Patients with hereditary tumor syndromes, such as VHL disease, need to undergo regular MRI screening according to international guidelines . The goal of screening is to enable preventive treatment by early detection of new lesions, together with proper follow-up of previously diagnosed tumors. VHL disease is an autosomal dominant genetic disorder caused by germline mutations in the VHL tumor suppressor gene. Affected patients develop central nervous system (CNS) hemangioblastomas (HB), endolymphatic sac and duct tumors (ELST), renal cysts and clear cell renal cell carcinomas (RCC), pheochromocytomas, pancreatic cysts and cystadenomas, and pancreatic neuroendocrine tumors (NET), among other rare tumors. Male patients frequently develop epididymal cystadenomas [2, 3].
Predicting radiological growth velocity of VHL tumors is often a challenging aspect in therapeutic decision making. This is especially true for HB, mainly found in the retina, cerebellum, and spinal cord; and well known for their capricious growth pattern [4,5,6]. Therefore, timed radiographic evaluation of CNS HB is indispensable. Although ophthalmologic fundoscopy and fluorescein angiography are current standard for detection of retinal HB, they can also be seen on brain MRI if larger than 2 mm in diameter [3, 7]. Nevertheless, retinal HB are not the primary target in a radiologic screening setting.
ELST are uncommon benign tumors of the inner ear, located in the posterolateral temporal bone. These lesions may cause hearing loss progressing to deafness. ELST are found in approximately 3.6–15% of VHL patients, sometimes bilaterally. When detected and treated early, pre-operative hearing level can sometimes be preserved, avoiding deafness [2, 3, 8].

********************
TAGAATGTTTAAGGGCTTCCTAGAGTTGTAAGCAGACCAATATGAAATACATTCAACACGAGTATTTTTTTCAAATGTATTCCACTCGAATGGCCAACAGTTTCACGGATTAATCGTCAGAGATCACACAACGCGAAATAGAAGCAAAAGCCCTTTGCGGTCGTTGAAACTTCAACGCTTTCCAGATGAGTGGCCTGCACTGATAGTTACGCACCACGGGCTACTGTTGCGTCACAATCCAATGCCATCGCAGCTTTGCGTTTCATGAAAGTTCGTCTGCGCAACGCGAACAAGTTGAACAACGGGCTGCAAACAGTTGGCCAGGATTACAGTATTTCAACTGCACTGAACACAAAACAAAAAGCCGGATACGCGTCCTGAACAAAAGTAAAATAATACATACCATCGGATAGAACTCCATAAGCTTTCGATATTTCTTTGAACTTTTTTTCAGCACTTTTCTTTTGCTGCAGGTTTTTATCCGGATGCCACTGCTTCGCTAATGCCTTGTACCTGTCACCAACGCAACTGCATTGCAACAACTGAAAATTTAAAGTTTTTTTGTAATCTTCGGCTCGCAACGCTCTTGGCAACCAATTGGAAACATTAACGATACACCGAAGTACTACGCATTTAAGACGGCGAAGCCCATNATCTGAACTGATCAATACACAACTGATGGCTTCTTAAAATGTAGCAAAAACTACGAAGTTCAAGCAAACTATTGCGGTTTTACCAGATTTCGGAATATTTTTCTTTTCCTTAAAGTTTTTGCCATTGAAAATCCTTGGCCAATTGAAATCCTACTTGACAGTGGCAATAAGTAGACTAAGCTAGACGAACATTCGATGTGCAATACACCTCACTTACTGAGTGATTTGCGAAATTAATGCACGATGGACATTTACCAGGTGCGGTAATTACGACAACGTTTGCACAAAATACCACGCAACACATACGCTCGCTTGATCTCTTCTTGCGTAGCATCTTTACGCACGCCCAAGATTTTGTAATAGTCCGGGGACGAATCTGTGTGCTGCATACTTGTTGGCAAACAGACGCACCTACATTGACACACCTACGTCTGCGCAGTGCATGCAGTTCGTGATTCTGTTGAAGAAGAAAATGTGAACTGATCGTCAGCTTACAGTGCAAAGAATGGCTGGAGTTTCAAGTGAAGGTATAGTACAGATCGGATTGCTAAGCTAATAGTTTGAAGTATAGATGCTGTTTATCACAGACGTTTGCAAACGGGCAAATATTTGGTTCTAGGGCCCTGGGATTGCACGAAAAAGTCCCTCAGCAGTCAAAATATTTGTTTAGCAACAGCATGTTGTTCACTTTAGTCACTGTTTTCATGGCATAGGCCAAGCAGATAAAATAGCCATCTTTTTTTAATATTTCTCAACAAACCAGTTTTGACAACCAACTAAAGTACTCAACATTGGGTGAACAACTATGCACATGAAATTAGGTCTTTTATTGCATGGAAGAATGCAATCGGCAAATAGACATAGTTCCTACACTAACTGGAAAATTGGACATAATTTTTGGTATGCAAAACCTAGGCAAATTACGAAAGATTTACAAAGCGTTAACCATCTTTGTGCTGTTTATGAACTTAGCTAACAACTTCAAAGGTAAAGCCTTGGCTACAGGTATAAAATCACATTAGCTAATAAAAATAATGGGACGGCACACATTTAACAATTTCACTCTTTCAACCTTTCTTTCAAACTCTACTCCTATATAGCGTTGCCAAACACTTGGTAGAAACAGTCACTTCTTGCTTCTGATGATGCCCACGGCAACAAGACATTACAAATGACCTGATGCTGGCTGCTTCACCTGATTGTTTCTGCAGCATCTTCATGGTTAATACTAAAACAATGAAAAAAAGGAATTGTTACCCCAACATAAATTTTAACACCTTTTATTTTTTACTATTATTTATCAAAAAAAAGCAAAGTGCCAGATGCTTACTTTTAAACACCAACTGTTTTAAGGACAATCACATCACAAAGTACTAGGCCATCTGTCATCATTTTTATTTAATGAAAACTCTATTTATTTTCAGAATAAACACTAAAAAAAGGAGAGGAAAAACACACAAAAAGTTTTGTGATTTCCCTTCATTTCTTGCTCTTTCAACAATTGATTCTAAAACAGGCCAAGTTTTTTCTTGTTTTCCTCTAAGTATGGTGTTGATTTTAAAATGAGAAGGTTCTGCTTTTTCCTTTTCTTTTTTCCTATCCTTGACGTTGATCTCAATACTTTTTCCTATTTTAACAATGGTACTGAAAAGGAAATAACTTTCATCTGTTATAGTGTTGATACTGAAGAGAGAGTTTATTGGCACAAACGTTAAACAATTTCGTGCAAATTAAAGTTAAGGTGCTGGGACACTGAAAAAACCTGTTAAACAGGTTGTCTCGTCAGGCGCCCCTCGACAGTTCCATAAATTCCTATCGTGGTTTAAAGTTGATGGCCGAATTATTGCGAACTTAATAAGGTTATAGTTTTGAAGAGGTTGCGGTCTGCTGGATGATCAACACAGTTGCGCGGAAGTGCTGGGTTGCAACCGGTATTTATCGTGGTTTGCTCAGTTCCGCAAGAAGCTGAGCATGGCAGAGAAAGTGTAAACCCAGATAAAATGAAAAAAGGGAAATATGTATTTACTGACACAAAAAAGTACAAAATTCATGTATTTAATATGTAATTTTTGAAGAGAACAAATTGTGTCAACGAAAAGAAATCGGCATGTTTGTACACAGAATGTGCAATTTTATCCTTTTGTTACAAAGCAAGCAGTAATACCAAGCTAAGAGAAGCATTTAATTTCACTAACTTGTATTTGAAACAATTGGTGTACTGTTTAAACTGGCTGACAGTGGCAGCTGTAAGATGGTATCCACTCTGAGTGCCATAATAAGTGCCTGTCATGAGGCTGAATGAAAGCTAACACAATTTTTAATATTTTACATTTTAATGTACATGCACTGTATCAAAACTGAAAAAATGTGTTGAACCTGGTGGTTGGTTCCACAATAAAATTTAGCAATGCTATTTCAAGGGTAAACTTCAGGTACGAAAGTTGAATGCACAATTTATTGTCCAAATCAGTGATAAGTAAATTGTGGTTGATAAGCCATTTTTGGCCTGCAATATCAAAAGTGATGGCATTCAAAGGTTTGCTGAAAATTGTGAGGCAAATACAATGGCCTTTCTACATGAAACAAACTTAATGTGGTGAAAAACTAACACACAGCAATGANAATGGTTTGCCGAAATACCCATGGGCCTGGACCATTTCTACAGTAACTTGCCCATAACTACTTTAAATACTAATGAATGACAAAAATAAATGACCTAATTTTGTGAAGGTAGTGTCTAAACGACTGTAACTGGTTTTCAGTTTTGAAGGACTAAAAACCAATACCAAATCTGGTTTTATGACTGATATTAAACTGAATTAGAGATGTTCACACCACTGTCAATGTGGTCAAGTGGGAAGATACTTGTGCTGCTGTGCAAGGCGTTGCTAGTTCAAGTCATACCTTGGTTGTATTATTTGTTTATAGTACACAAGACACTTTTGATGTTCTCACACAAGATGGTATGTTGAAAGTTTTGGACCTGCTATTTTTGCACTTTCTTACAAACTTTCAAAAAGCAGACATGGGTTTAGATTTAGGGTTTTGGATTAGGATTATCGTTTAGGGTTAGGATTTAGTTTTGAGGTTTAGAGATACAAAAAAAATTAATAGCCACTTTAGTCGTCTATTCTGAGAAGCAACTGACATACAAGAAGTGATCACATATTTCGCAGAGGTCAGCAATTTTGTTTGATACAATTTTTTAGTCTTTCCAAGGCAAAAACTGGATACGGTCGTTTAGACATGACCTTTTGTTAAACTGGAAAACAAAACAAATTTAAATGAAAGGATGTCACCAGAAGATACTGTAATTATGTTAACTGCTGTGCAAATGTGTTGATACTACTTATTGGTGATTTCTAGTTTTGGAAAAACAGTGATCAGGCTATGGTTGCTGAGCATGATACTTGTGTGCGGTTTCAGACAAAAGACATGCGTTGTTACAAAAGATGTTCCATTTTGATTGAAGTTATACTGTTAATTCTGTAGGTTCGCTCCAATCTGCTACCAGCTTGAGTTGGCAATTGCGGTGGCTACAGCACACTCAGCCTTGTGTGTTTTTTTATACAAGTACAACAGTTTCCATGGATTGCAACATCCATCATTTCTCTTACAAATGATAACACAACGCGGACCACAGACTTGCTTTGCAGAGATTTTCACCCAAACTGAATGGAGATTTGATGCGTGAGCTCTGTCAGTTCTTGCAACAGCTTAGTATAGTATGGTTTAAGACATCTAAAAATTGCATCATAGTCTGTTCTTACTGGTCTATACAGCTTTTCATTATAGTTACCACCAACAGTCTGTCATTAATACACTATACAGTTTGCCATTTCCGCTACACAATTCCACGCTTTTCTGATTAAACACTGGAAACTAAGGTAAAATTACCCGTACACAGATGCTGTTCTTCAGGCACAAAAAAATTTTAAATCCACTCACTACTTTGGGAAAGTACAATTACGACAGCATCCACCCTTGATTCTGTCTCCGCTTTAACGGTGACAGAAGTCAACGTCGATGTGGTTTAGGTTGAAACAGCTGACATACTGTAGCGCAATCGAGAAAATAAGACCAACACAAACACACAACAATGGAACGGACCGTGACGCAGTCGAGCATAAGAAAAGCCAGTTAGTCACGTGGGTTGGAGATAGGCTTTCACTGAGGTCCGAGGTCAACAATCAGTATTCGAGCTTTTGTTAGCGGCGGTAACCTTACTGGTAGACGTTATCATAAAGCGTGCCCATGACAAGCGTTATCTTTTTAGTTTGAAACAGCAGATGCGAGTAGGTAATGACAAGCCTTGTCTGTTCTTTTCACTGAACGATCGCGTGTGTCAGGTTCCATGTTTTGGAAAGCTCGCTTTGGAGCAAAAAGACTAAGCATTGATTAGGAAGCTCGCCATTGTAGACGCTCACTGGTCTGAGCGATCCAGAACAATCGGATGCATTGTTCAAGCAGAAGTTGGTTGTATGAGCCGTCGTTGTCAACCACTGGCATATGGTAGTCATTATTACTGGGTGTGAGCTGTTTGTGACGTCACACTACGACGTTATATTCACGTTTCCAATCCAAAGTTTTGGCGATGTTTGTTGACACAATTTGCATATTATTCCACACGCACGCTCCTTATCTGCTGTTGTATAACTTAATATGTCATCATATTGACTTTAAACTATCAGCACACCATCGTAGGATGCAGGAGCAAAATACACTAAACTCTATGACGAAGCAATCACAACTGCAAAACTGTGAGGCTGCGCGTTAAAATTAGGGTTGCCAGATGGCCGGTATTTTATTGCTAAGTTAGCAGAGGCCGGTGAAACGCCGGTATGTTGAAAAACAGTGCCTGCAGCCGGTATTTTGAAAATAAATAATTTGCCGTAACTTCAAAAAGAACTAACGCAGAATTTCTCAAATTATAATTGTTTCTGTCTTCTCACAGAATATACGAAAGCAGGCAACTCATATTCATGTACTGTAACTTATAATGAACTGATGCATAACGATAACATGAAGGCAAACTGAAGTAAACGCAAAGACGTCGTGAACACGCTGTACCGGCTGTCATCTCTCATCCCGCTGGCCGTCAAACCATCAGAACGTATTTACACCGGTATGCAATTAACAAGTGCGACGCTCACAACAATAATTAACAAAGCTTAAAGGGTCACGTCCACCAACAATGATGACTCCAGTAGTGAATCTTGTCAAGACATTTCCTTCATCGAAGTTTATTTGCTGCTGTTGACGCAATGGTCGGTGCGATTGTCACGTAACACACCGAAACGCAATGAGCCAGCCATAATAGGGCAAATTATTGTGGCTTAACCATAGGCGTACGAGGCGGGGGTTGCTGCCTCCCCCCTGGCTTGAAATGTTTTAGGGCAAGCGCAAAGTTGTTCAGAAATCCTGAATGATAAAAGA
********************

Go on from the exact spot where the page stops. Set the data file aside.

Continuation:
Renal and pancreatic cysts or cystadenomas are benign and usually asymptomatic. However, patients with VHL show an increased risk of developing malignancies; such as RCC, pancreatic NET, and adrenal or extra-adrenal pheochromocytomas [2, 3]. Detection and strict follow-up of RCC are paramount for timed removal, as lesions over 4 cm harbor an increased risk for distant metastasis .
According to international recommendations, follow-up imaging in VHL disease is recommended annually or biennially . Most centers perform separate MRIs for each body region (abdomen, brain, spine) subjecting patients to multiple expensive examinations. Furthermore, CNS accumulation of Gadolinium (Gd) based contrast agents has recently drawn scientific and public attention, occurring in almost all patients after more than 5 MRIs [10, 11]. We have previously reported that Gd accumulations can be observed in virtually all patients included in screening program for VHL disease .